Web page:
Why BPOs Need to Wise-Up on Payment Risks

Why BPOs Need to Wise-Up on Payment Risks

Published 04/07/23 under:

The digital economy is a double-edged sword: seeming innovation opportunities can be imperilled by security challenges. None more so than those presented by card payments. Some 65% of contact centres[1] now take them via the phone, IVR and, increasingly, AI-powered bots.

Yet, business process outsourcers (BPOs) can leave the backdoor wide open, risking data breaches, brand damage, data protection fines and card brand penalties. Often, they don’t realise that under law they’ve become part of their client’s supply chain – or understand how to fix it.

In this blog we discuss the latest best practices that ensure BPOs stay safe and meet their data security obligations.

Being clear on contractual flow
BPOs with clients in retail, travel, gaming, gambling, and other payment-dependent activities know payment fraud is on the rise. It’s never been easier to purchase a list of credit card numbers and addresses. And then use that data to illegally buy goods or services, on the phone or online.

What’s less understood are the additional obligations arising from the contractual flow. For example, when agents input that fraudulent order to a web page accessed via their desktop, not only does the BPO under the General Data Protection Regulation (GDPR) privacy and security laws become exposed to the risk of compensating that customer, they are also exposed to their client’s Payment Card Industry Data Security Standard (PCI DSS) compliance obligations.

The same is true if the agent uses a virtual terminal accessed via their desktop to input and transmit payment card data across their voice and data networks. To add further complexity, the BPO may contract out their contact centre technology provision or voice connectivity to third parties.

Figure 1. Payment contractual supply chain flow

At that point a contractual flow (see Figure 1) is created, bringing the entire supply chain in scope of PCI DSS regulations. There’s a misconception that this only impacts card issuers or merchants. Not true. The PCI DSS holds the merchant accountable to ensure that all companies that provide services that “control or could impact the security of cardholder data” are validated as being PCI DSS compliant. That includes BPOs, Unified Comms providers, CCaaS providers, IT hosting and other associated third parties, including resellers.

Missed opportunity
Payment fraud is bad news for everyone. Once a breach occurs the merchant may be subject to increased transaction charges as well as regulatory fines for data protection shortcomings and card scheme penalties. For every $1 of fraud from chargebacks, ecommerce businesses lose an extra $2.94[2] while the impact and financial loss to the victim can be devastating.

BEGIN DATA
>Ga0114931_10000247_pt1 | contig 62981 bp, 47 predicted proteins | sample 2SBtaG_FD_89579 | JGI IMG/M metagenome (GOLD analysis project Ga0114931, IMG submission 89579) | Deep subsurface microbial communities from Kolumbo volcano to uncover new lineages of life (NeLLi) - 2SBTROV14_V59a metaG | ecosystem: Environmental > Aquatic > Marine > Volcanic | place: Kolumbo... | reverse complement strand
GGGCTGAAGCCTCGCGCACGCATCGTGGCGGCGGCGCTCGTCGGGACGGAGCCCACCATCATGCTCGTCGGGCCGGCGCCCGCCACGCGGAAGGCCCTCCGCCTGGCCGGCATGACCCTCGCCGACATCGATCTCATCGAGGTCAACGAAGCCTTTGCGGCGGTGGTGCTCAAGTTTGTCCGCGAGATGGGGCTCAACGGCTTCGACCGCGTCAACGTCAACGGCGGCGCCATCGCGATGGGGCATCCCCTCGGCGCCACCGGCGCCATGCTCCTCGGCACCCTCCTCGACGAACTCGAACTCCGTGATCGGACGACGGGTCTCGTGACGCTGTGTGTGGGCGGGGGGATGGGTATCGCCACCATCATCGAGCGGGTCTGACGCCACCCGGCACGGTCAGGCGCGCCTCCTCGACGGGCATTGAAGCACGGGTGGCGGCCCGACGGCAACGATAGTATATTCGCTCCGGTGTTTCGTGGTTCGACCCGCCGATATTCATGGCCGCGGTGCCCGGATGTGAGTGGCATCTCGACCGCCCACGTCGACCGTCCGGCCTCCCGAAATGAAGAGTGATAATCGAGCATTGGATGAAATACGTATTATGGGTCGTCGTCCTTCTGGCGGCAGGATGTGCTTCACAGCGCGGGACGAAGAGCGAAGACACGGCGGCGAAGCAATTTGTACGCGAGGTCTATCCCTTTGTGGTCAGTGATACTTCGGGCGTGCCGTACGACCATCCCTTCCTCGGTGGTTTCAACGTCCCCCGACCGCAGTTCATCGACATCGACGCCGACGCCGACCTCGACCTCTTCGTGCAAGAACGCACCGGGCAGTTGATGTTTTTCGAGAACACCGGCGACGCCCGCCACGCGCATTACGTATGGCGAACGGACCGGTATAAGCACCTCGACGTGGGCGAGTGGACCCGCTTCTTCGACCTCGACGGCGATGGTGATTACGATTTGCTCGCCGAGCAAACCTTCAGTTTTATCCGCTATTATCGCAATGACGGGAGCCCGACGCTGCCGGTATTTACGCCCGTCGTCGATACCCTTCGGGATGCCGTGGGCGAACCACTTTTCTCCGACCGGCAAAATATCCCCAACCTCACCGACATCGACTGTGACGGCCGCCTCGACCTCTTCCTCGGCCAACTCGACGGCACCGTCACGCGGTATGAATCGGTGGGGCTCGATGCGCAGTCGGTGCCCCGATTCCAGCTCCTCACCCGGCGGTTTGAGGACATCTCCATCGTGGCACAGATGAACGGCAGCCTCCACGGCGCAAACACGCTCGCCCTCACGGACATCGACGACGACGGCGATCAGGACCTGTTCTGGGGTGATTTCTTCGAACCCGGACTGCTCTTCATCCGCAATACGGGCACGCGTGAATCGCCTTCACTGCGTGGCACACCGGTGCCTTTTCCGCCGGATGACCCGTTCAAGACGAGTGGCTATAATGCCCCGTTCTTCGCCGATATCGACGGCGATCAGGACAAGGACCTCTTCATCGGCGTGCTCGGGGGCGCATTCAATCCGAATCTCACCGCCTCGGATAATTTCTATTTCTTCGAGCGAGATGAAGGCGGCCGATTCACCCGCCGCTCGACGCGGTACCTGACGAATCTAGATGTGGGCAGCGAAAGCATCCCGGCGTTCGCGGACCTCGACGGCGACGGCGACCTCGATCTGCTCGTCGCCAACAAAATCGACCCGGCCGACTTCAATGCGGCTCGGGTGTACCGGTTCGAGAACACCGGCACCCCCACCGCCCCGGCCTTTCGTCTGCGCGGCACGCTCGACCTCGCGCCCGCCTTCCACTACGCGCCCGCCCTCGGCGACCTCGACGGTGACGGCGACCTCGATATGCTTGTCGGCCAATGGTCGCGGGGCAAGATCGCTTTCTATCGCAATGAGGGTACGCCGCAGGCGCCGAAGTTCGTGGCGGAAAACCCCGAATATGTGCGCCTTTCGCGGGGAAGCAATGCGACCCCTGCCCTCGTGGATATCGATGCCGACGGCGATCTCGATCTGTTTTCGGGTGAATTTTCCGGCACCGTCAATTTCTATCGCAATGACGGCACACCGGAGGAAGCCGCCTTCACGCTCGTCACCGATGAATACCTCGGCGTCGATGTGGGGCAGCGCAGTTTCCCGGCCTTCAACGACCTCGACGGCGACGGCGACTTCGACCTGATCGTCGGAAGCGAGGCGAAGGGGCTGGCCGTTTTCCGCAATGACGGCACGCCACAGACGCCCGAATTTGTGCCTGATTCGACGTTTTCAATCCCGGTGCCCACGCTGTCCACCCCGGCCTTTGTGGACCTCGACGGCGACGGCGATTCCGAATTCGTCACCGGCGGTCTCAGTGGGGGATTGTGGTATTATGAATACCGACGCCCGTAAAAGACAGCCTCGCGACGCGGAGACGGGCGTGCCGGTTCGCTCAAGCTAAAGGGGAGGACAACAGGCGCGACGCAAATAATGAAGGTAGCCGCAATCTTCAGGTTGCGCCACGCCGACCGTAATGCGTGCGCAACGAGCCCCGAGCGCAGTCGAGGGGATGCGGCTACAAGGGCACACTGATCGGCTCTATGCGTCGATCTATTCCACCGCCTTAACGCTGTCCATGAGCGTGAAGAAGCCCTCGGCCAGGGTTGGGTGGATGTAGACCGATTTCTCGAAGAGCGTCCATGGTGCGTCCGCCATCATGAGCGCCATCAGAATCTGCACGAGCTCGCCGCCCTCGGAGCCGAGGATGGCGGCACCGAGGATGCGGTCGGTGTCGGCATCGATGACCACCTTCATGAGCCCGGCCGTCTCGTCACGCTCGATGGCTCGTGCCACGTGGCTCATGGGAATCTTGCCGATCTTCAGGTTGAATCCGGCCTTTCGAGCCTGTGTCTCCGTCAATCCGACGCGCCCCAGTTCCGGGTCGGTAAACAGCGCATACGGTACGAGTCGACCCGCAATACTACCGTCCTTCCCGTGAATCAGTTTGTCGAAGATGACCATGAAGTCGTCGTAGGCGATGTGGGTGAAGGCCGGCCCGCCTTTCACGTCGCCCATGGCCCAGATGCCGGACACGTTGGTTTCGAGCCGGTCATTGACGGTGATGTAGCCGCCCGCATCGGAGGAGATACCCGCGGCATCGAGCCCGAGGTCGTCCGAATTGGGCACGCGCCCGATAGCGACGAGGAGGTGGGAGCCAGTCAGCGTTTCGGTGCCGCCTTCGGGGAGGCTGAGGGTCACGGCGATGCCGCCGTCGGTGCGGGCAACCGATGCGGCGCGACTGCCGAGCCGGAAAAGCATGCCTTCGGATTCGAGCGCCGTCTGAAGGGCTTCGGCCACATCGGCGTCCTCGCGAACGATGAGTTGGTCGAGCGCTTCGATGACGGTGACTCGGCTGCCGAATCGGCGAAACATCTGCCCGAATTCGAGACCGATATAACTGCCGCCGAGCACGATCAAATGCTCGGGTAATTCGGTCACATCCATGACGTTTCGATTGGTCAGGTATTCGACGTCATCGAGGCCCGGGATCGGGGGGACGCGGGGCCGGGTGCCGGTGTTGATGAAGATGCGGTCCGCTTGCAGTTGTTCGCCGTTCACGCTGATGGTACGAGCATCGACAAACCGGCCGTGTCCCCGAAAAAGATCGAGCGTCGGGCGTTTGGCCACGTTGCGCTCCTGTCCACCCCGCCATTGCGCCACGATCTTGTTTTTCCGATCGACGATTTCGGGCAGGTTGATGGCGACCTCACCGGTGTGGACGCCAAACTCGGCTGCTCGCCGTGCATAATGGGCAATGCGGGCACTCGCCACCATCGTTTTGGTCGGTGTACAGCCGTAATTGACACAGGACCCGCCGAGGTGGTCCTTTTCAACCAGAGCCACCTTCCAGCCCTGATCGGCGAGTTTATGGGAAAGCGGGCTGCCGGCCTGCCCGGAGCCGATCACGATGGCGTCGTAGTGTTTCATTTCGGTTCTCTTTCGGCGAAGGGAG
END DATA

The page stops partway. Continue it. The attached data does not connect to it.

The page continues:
According to IBM, on average it takes eight months for UK based organisations to spot a breach and a lot of data can be lost in that time. Card scheme penalties and increased transaction charges add significant long term cost. Ransomware demands can run to millions and that’s without the data protection fines imposed by regulators, as well as potential class action lawsuits or other reputational costs.

Simplified by cloud-centric supply models
The good news is that these problems can now be easily avoided. The shift away from bricks and mortar call centres with rigid on-prem systems to agile Contact Centre as a Service (CCaaS) models has made it easier to protect against non-compliance.

Having a robust cloud architecture in place is the first step to securing credit, debit, and cash card transactions and protecting cardholders against fraud or other misuse of their personal information.

Look for a CCaaS solution that was specifically designed with the PCI DSS framework in mind. And check it has embedded tools for accepting, processing, storing, and transmitting payment card information. That’s the key to creating a cloud-centric supply model.

All parties want the same thing – the ability to process more payments, more often, more easily, at less cost. CCaaS models can do just that, while also transforming customer and agent experience.

Benefits at a glance
One of the world’s leading CCaaS platforms, Genesys Cloud CX, implemented by Kerv specialists, makes it easier for BPOs to:

  • Simplify security and compliance: from payment protection solutions and multifactor authentication through to proactive monitoring and alerts.
  • Inspire client confidence: they know you’ll protect their customers’ card data to the most stringent global standards and avoid serious non-compliance sanctions.
  • Empower agents: reduce customer frustrations with simple tools to process customer payments quickly and securely.
  • Streamline processes: advance digital-first ambitions through voice and chat bots, Microsoft Power apps and robotic process automation solutions.

When it comes to implementation, Kerv Experience engineers are highly skilled in optimising IT security defences and integrating Genesys with existing ecommerce and CRM platforms. And they are on-hand to assist with all Genesys customisations or add new features like payment progress indication.

Get in touch to speak with a Kerv PCI compliance specialist.

 

[1] Source: Contact Centre Panel presentation to PCI Security Standards Council, European Community Meeting Oct 2022.

[2] www.ravelin.com/insights/online-payment-fraud.

 

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